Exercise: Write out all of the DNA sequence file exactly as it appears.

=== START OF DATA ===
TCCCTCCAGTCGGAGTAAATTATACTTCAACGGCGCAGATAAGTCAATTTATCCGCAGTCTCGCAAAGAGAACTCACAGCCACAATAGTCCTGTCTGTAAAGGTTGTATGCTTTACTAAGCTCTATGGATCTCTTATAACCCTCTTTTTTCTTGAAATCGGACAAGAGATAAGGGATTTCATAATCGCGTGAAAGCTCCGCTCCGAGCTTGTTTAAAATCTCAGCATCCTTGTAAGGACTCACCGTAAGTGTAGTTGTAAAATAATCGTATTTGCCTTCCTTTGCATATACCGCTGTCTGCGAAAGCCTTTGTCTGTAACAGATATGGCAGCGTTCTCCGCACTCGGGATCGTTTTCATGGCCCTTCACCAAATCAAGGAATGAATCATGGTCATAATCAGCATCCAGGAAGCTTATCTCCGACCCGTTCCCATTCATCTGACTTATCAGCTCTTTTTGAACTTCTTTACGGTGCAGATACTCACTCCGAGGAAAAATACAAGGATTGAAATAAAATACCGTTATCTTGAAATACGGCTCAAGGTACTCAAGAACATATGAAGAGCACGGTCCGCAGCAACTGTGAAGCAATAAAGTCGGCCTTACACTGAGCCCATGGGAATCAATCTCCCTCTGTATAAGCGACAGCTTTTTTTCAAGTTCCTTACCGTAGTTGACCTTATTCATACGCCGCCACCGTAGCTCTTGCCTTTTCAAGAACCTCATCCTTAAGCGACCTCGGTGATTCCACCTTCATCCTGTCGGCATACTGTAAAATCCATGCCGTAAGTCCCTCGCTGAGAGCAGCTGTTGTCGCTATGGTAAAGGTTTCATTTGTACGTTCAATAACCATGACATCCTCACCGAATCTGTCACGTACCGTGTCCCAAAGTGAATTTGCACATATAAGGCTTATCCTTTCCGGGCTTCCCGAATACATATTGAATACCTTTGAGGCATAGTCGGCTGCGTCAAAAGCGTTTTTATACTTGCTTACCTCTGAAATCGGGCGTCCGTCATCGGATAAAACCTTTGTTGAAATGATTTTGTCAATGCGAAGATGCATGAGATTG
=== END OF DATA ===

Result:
TCCCTCCAGTCGGAGTAAATTATACTTCAACGGCGCAGATAAGTCAATTTATCCGCAGTCTCGCAAAGAGAACTCACAGCCACAATAGTCCTGTCTGTAAAGGTTGTATGCTTTACTAAGCTCTATGGATCTCTTATAACCCTCTTTTTTCTTGAAATCGGACAAGAGATAAGGGATTTCATAATCGCGTGAAAGCTCCGCTCCGAGCTTGTTTAAAATCTCAGCATCCTTGTAAGGACTCACCGTAAGTGTAGTTGTAAAATAATCGTATTTGCCTTCCTTTGCATATACCGCTGTCTGCGAAAGCCTTTGTCTGTAACAGATATGGCAGCGTTCTCCGCACTCGGGATCGTTTTCATGGCCCTTCACCAAATCAAGGAATGAATCATGGTCATAATCAGCATCCAGGAAGCTTATCTCCGACCCGTTCCCATTCATCTGACTTATCAGCTCTTTTTGAACTTCTTTACGGTGCAGATACTCACTCCGAGGAAAAATACAAGGATTGAAATAAAATACCGTTATCTTGAAATACGGCTCAAGGTACTCAAGAACATATGAAGAGCACGGTCCGCAGCAACTGTGAAGCAATAAAGTCGGCCTTACACTGAGCCCATGGGAATCAATCTCCCTCTGTATAAGCGACAGCTTTTTTTCAAGTTCCTTACCGTAGTTGACCTTATTCATACGCCGCCACCGTAGCTCTTGCCTTTTCAAGAACCTCATCCTTAAGCGACCTCGGTGATTCCACCTTCATCCTGTCGGCATACTGTAAAATCCATGCCGTAAGTCCCTCGCTGAGAGCAGCTGTTGTCGCTATGGTAAAGGTTTCATTTGTACGTTCAATAACCATGACATCCTCACCGAATCTGTCACGTACCGTGTCCCAAAGTGAATTTGCACATATAAGGCTTATCCTTTCCGGGCTTCCCGAATACATATTGAATACCTTTGAGGCATAGTCGGCTGCGTCAAAAGCGTTTTTATACTTGCTTACCTCTGAAATCGGGCGTCCGTCATCGGATAAAACCTTTGTTGAAATGATTTTGTCAATGCGAAGATGCATGAGATTG